AFAMBO, Ethiopia – Asiya Hamed spent much of her life performing female genital mutilation (FGM) on girls in her community. She cannot remember how many girls she has cut, but she knows what the consequences have been.
“Girls and women suffered from urine- and menses-retention complications due to the physical condition created by FGM,” she said. She added that, because of this practice, women have faced life-threatening complications during childbirth.
Of course, she did not know all this when she was performing FGM. As a circumciser and traditional birth attendant, she believed she was helping the women and girls under her care.
But around two years ago, she received training from the Afar Pastoralist Development Association – which has partnered with UNFPA to raise awareness of the harms caused by FGM – and the Afar Region’s Women, Children and Youth Bureau.
“The trainings have revealed to me how much I have been subjecting women and girls to suffering out of ignorance,” Asiya said.
Today, she is working to mobilize people against FGM and child marriage, using her own experiences as a circumciser to persuade them.
Leading the charge
Asiya is part of a programme being piloted in Ethiopia’s Afambo District, where FGM traditionally takes place at infancy – often when girls are just seven days old.
The programme, supported by UNFPA and partners, educates communities about the dangers associated with FGM and child marriage, helping them make the decision to abandon these traditions.
As part of this effort, Asiya serves on a committee in her ‘kebele’, or locality, dedicated to raising awareness of these issues. Such committees have been established in seven localities in Afambo, often including a representative from the local administration, a clan elder, a religious leader, an ex-circumciser and a youth representative.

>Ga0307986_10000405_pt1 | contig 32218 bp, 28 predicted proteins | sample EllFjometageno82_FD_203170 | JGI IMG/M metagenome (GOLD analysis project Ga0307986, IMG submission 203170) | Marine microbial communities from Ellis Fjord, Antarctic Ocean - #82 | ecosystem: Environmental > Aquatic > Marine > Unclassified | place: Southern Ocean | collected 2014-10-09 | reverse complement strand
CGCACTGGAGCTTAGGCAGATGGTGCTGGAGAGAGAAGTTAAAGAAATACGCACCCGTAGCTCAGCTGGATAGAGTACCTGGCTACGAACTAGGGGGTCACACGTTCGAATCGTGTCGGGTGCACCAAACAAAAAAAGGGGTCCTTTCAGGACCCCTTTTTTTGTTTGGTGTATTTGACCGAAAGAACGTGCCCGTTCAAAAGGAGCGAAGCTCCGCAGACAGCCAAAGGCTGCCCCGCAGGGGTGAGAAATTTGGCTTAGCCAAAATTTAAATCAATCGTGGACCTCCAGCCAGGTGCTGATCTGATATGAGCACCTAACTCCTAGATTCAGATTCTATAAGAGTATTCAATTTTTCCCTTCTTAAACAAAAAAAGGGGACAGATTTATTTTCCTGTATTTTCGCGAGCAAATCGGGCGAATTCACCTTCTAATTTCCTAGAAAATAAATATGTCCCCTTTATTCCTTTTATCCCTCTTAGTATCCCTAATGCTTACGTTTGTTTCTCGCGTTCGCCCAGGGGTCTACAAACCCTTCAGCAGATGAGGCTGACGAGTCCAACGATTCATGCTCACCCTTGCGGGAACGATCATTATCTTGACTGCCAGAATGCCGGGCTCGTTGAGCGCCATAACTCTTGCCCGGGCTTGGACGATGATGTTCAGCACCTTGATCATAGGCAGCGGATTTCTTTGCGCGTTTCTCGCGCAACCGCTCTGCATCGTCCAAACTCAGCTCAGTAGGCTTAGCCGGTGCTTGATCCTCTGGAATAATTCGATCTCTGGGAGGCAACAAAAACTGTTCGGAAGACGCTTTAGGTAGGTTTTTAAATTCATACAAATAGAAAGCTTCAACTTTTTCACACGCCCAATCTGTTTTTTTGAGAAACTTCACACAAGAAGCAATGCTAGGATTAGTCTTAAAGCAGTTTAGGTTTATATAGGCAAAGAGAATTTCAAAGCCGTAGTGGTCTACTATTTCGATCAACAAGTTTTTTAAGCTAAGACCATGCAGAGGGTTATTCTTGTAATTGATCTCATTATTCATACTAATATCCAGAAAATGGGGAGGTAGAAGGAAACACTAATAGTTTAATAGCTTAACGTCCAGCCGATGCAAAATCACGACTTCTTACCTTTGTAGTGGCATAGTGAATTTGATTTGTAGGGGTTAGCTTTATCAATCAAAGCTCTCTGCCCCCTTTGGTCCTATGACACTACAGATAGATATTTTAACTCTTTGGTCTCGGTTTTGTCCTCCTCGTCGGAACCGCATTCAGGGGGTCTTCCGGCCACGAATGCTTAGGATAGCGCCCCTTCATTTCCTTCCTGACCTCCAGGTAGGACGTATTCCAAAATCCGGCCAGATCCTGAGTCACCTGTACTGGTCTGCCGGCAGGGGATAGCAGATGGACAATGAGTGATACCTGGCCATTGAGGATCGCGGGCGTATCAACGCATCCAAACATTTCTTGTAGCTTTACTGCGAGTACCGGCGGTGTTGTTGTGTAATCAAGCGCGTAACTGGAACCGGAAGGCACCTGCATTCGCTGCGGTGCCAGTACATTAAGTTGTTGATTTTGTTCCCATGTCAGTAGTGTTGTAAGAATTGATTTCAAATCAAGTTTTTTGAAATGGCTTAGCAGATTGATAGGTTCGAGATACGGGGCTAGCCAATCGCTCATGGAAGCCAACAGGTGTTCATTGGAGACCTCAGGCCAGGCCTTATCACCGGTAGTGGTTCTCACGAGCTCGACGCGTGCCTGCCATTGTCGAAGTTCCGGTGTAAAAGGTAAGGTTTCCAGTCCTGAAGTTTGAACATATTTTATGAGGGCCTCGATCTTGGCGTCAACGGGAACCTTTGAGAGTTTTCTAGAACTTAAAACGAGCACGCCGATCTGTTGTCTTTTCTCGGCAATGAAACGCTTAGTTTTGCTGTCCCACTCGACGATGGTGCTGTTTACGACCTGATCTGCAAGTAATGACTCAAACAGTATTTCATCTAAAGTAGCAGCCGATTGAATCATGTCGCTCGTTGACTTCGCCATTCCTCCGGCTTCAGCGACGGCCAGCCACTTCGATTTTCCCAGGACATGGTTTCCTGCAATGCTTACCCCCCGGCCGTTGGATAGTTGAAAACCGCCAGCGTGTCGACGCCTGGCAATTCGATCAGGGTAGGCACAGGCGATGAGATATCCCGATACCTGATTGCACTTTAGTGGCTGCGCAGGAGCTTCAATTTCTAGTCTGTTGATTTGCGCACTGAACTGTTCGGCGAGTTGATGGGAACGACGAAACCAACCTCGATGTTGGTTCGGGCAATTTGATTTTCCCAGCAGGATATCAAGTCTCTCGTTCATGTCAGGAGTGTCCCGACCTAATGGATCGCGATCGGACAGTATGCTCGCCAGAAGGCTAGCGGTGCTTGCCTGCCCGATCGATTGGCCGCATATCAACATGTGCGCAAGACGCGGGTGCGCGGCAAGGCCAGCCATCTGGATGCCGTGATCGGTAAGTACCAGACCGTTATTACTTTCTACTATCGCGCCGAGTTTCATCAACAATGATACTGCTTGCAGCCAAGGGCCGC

Committee members hold community-wide discussions several times each month, explaining the adverse effects of FGM and child marriage on girls, women and the community.
Despite harms, many resist change
FGM can cause shock, haemorrhage and infection, and it can lead to prolonged labour, excessive bleeding during childbirth, and even death. Child marriage also harms girls’ health. Many child brides become pregnant before they are physically mature, leading to increased risk of pregnancy and labour complications.
Still, it is difficult to convince people to let go of these traditions. Some believe they are religiously required. Others believe that FGM and child marriage will deter pre-marital sex, which they say would bring disgrace to their families and clans.
There are few penalties for people who opt to continue these practices. Some parents and circumcisers have been taken to local authorities after FGM is performed, but many are released with a pardon. And the region where they live – Afar – has not yet adopted a law setting 18 as the legal minimum age of marriage.
Even though she has become an ardent advocate on these issues, Asiya is still occasionally asked to perform FGM.
“I tell them that I will never, ever think of subjecting a girl to the harms and suffering of FGM,” she said.
Never too late
Despite these challenges, Asiya says people are slowly being convinced to end child marriage and FGM.
Her experiences as a circumciser and traditional birth attendant give credibility to her arguments, and she speaks with authority about the damage she has witnessed.
She now also encourages women to give birth in health facilities, under the care of skilled birth attendants such as doctors or midwives, rather than at home.
“When I come across a pregnant woman in labour in my community, I make sure that a call is made to the health centre in our vicinity for an ambulance to be sent,” she says.
Her efforts have helped convince influential community members that the health, happiness and human rights of girls and women must be prioritized.
Even after a lifetime of performing FGM, Asiya shows them, it is never too late to change one’s mind.